The Switch retained a #$%$14.2m ($20.6m) advance payment that was made by AMSC in June in order to extend the preliminary sale agreement between the two companies.
The March 2010 LS Cable announcement described the agreement as being “to deploy more than 50 kilometers (km) (31 miles) of superconductor power cables in commercial power grids over the next five years” The prototypes you mention account for maybe one-fiftieth of that amount. Obviously, the agreement no longer survives in the same form as it was described in 2010.
You have pointed out many times in the past that fulfilling the LS Cable agreement would take high volume production of HTS wire. You've cited a particular quote that 2g wire is only now available in large quantities, and you've looked forward to what you call the "new production line" as an important event.
Now read carefully the words of the CEO in the last conference call:
“REG represents what AMSC will be in the coming years. The REG system solution demonstrates A FUNDAMENTAL SHIFT TO OUR STRATEGY AROUND SUPERCONDUCTORS. PREVIOUSLY, WE’VE BEEN FOCUSED ON INCREASING WIRE SALES AND USING VOLUME TO DECREASE COSTS. With the REG system, we will be selling a full system solution providing revenues in multiples of the wire value. This means that we need to sell less wire for our superconductor-based product line to contribute to profitability.”
(The caps are mine.)
It looks to me like they’ve given up for the time being on the idea of selling large volumes of wire. I don’t deny that there could continue to be a trickle of sales to LS Cable. But the 2010 plans to deploy 31 miles of cable in Korea apparently no longer exists.
I believe It was part of one of China's recent economic plans to start manufacturing wind turbine power converters domestically. Sinovel's attempt to steal amsc's IP and develop their own power converter via Guotong Electric was (in my opinion) probably done with the actual or implied consent of the Chinese Communist Party. It was a "national interest". (Which is the main reason I am highly doubtful anything will come of any of the legal actions).
I was surprised to see in the following link that 95% of wind power converters in China were still being
supplied by foreign corporations at the end of 2013. If true, then apparently, China's designs to go to
domestic production have not made much progress yet. google the following:
Wind Power Converter Industry in China 2016 Forecasts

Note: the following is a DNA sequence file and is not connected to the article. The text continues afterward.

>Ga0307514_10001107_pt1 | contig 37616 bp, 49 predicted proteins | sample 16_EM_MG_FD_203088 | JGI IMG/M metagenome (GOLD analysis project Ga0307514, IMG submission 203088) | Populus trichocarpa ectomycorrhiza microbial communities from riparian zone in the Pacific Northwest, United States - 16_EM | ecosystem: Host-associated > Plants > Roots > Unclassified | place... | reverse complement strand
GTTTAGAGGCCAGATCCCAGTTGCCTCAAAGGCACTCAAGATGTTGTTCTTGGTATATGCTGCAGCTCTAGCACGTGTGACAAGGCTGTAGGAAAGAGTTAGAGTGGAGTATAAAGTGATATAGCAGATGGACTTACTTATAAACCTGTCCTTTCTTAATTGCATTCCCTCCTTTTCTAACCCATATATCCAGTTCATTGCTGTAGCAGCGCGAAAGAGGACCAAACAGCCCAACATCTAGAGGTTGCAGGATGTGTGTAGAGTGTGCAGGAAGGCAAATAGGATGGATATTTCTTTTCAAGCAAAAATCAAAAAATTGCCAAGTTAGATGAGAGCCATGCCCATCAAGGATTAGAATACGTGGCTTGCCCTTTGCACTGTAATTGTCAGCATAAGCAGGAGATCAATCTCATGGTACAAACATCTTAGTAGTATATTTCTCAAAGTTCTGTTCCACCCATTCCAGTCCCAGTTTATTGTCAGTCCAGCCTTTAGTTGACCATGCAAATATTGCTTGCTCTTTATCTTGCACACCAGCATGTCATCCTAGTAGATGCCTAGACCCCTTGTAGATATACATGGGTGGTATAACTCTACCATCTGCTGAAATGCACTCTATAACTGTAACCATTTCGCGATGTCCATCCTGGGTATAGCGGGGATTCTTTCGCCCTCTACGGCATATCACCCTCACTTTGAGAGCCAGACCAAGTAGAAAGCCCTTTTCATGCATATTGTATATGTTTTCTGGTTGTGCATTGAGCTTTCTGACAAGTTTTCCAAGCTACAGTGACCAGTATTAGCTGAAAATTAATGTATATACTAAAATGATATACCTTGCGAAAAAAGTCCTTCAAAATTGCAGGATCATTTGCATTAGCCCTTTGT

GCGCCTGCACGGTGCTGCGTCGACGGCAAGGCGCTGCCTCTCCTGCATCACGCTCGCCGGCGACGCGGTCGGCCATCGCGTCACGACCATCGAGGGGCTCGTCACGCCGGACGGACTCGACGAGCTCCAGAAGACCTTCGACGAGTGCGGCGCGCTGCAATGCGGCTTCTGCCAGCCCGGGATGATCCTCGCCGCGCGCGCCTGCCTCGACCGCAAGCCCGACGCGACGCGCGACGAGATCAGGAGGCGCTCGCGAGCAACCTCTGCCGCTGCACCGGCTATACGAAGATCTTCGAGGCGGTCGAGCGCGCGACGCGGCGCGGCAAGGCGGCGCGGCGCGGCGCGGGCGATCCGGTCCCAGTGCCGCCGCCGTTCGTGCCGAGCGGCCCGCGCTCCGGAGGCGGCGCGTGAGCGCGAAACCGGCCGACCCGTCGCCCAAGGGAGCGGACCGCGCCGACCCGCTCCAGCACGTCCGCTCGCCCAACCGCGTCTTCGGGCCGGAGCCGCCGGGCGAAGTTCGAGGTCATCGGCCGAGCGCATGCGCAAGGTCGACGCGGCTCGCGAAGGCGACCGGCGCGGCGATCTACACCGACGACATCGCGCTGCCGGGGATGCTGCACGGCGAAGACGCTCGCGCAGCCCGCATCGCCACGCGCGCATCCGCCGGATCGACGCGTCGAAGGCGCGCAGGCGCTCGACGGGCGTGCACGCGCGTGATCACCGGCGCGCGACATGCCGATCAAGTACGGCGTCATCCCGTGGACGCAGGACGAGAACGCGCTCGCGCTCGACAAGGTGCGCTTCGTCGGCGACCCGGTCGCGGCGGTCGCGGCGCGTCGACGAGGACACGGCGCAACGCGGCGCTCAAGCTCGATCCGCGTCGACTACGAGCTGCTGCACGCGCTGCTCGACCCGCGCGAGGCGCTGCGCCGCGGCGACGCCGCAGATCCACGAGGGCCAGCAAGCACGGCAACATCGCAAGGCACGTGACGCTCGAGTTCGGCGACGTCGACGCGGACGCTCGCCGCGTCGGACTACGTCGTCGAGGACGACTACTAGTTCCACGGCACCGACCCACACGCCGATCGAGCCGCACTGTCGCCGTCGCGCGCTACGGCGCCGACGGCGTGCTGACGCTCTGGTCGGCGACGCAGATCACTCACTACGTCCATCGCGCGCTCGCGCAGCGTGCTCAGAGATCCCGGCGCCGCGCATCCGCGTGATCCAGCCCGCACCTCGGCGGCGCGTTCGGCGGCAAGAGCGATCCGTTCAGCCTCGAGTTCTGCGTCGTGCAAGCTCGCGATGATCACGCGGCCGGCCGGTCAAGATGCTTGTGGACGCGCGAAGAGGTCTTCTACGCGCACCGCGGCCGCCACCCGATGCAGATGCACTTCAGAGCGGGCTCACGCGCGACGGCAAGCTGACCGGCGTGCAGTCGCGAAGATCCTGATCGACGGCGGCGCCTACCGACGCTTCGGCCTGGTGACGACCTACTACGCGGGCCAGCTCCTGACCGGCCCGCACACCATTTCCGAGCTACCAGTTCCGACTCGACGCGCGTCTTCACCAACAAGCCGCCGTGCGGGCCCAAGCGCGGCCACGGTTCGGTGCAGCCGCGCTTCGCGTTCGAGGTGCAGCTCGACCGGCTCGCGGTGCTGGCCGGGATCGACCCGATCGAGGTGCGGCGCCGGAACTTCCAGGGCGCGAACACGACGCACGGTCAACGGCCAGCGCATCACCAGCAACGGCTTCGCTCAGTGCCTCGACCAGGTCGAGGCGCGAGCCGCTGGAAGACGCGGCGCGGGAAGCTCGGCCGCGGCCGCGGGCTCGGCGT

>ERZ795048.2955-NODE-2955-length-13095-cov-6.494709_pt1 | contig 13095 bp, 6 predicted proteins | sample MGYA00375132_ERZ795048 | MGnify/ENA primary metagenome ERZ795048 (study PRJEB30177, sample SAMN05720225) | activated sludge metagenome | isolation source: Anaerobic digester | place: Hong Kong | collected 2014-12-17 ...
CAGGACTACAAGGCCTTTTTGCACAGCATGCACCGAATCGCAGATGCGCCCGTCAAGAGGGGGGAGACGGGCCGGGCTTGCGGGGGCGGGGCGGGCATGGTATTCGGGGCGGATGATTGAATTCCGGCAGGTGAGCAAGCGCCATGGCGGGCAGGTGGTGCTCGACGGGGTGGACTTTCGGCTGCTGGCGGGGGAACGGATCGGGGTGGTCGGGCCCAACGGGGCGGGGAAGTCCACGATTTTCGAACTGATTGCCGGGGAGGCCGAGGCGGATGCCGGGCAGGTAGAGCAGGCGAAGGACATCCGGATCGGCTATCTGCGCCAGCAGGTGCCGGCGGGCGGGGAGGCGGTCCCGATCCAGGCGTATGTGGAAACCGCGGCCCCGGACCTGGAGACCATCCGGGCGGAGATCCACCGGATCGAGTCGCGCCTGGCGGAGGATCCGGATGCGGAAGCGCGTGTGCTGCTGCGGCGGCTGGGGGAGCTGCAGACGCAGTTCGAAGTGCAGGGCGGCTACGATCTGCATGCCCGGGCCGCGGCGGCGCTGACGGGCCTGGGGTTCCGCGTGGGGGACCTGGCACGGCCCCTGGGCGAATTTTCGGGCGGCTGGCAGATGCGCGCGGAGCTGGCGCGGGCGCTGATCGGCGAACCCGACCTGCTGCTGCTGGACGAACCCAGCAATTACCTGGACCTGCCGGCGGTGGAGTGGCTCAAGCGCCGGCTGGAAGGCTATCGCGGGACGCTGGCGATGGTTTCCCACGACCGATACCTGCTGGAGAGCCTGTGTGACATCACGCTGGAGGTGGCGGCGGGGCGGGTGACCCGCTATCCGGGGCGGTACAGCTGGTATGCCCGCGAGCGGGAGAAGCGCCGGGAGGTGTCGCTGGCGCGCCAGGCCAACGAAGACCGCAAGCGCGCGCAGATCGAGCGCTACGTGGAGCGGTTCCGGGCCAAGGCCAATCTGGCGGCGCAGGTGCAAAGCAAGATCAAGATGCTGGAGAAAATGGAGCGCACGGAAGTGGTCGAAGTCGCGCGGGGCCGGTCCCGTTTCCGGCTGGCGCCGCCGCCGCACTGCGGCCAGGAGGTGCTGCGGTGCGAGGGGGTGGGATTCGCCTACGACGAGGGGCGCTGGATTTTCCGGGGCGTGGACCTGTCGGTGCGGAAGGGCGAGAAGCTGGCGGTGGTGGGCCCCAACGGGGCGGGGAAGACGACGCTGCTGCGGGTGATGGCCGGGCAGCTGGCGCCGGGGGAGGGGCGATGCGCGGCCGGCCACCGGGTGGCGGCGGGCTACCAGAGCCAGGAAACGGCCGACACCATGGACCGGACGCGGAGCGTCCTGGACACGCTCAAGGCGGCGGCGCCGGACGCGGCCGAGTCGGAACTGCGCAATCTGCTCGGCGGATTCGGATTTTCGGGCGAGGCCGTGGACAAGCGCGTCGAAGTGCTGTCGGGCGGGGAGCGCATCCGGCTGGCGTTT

cut and pasted:
"China’s domestic wind power converter manufacturers started late on the business.
By the end of 2013, foreign players dominated about 95% of China wind power converter market,
with ABB, Converteam, AMSC and Emerson being the leaders. Domestic Chinese companies chiefly
involve Beijing Corona, Sungrow Power, Hopewind, Zhuzhou CSR Times Electric and Qharvest.
At the end of 2013, Sungrow Power, Hopewind and Zhuzhou CSR Times Electric had wind
power converter capacity of 1,000 sets/a each."
end quote. Interestingly, Guotong is not even mentioned here. Perhaps that effort was a total flop.
"$80 million will be spread out over 12 to 18 months from the time the revenues acutally start"
amd, that statement is not correct. McGahn said they wouldn't get any revenue at all until 12 and 18 months after the order is recieved, (I think that's where you are confusing the 12-18 months figure) After that waiting period, then the revenue would be spread out over "multiple years". He did not specifically say how many years he means by "multiple", but I was assuming 4 years would be close to the mark, looking at how long Hydra has taken to complete. Here are his exact words, according the seeking alpha transcript:
"Meaningful revenue would be expected to occur 12 to 18 months after an order is received. It is possible that a project of sufficient size could result in total revenue roughly equal to our current annual revenue; however, let me be clear – deployment would occur over multiple years"
Your understanding of utilities is not strong in my opinion. They are extremely conservative in adopting new technologies, which is one of the reasons why hts cables have seen no commercial sales yet. If REG is the real thing, its adoption will by utilities will be slow in coming, in my opinion.
Your statement that gross margins will be 25% or better for REG is based on nothing whatsoever, and in my opinion is far too optimistic.
You can't imagine how many different posters have made the same response to me over my hts skepticism over the years. "If you wait till it happens, it will be too late!!!"
I see nothing original about you in that respect. But occasionally you make some interesting observations and I always look forward to your civil and well-thought posts.
Anyway, I do own some shares right now. Partly a technical decision, partly based on business improving several quarters down the road. Technically, the stock held up or went up after a miserable earnings and miserable guidance for 1q. Fundamentally REG did play a role in my thinking (sort of speculative), but I'm more encouraged by Inox and the defeat of the climate skeptics in Australia than I am in hts promises.